Real or imagined
Real or imagined
Local tea party leader Roger Ewing, in his letter to Reader Forum, sought attendance for Tuesday's meeting to hear Dr. George Watson deliver the "Latest on Obamacare." Watson is a past president of the Association of American Physicians and Surgeons. Sounds impressive?
In 2009, Mother Jones magazine took a look: "Despite the lab coats and the official-sounding name, the docs of the AAPS are hardly part of mainstream medical society. Think Glenn Beck with an MD. The group (which did not return calls for comment for this story) has been around since 1943. ... The AAPS statement of principles declares that it is 'evil' and 'immoral' for physicians to participate in Medicare and Medicaid, and its journal is a repository for quackery. ... An article on the AAPS website speculated that Barack Obama may have won the presidency by hypnotizing voters, especially cohorts known to be susceptible to 'neurolinguistic programming' -- that is, according to the writer, young people, educated people, and possibly Jews.
"For decades the AAPS has opposed any attempt -- real or imagined -- to expand the government's role in health care. ... Basically AAPS doctors believe that medicine should be a cash-and-carry business.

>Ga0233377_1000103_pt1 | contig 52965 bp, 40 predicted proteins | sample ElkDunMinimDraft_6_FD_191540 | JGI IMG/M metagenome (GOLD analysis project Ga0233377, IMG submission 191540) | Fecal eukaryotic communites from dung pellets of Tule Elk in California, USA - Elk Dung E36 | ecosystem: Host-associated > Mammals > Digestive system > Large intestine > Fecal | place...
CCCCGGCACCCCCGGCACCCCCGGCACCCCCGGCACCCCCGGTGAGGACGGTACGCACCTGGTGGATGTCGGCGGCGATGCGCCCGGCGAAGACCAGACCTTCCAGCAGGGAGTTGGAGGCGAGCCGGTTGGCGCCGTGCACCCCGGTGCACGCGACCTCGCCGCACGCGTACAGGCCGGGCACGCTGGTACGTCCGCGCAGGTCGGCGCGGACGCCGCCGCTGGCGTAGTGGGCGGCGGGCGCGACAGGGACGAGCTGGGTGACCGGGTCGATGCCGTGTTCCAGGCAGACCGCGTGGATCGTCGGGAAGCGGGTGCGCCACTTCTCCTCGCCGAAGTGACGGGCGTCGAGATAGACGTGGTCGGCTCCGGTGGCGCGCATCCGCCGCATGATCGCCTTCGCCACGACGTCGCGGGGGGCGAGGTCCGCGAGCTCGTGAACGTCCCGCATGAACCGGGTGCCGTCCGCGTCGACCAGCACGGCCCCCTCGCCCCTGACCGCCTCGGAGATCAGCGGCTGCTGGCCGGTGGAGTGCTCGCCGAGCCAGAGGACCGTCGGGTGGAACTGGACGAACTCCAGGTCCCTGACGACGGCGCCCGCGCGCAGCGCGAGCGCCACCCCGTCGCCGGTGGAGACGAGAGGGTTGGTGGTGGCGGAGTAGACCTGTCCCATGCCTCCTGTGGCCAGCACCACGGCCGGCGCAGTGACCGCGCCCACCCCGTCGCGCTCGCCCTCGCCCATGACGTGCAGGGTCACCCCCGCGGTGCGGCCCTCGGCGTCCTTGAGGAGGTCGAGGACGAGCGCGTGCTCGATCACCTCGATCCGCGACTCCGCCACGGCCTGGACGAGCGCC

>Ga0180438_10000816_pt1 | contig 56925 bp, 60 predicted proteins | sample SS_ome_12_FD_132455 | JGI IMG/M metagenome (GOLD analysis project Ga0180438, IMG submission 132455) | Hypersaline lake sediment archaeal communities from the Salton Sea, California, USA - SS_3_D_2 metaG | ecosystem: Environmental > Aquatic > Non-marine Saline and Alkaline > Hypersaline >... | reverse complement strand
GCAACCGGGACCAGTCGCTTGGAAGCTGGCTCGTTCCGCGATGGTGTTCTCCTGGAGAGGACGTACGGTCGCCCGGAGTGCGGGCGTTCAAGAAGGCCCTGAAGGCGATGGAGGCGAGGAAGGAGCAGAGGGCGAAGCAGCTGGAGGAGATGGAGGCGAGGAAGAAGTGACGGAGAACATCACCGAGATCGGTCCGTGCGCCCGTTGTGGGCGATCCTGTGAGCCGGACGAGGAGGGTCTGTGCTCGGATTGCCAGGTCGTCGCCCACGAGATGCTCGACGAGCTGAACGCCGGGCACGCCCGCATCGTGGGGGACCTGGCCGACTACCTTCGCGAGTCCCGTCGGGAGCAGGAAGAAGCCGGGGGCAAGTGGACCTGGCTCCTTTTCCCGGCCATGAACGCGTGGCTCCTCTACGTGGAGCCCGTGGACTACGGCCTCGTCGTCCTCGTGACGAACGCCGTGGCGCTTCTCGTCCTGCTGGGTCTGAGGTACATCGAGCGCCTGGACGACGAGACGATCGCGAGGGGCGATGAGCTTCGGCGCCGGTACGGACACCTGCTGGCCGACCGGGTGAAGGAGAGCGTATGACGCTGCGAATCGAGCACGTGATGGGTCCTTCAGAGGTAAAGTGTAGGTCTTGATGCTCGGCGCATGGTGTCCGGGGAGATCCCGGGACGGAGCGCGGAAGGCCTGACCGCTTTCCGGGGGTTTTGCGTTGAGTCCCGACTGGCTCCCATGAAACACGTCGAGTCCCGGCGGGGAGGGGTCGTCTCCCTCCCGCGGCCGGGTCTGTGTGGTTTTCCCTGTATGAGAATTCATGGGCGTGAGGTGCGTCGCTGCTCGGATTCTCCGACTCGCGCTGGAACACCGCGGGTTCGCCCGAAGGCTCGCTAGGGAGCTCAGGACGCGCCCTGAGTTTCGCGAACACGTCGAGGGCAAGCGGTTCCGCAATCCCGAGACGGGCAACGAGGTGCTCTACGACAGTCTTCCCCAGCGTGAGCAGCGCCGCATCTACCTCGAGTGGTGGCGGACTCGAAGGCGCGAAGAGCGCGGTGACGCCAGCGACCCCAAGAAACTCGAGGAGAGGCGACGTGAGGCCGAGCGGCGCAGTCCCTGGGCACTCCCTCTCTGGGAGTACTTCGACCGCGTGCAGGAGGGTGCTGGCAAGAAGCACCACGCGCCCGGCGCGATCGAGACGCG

"This free-market fundamentalism has made the AAPS a natural ally for big corporations. Documents released as a result of the tobacco litigation the 1990s and early 2000s show that Philip Morris officials worked with AAPS executive director Jane Orient to help the company's "junk science" campaign that attacked indoor smoking bans. The tobacco company also relied on AAPS to generate 'third party press releases' in support of its agenda, according to documents in the tobacco archives. ...
"The tea-party movement has given AAPS -- a fringe operation for most of its recent history -- a much needed shot in the arm. News reports put the group's membership at about 4,000 (now closer to 3,000) members ... By comparison, the AMA (American Medical Association) has 236,000 members ..."
AMA supports the new health care law.
Last July, as reported on its website, AMA president Jeremy A. Lazarus, MD, wrote the Wall Street Journal: "While the law is not perfect, the AMA, the nation's largest physician organization, supported it because it makes necessary improvements to our health care system."
At the time, the WSJ was published by News Corp., chaired by Fox News owner Rubert Murdoch.
The Journal chose not to publish Lazarus' letter.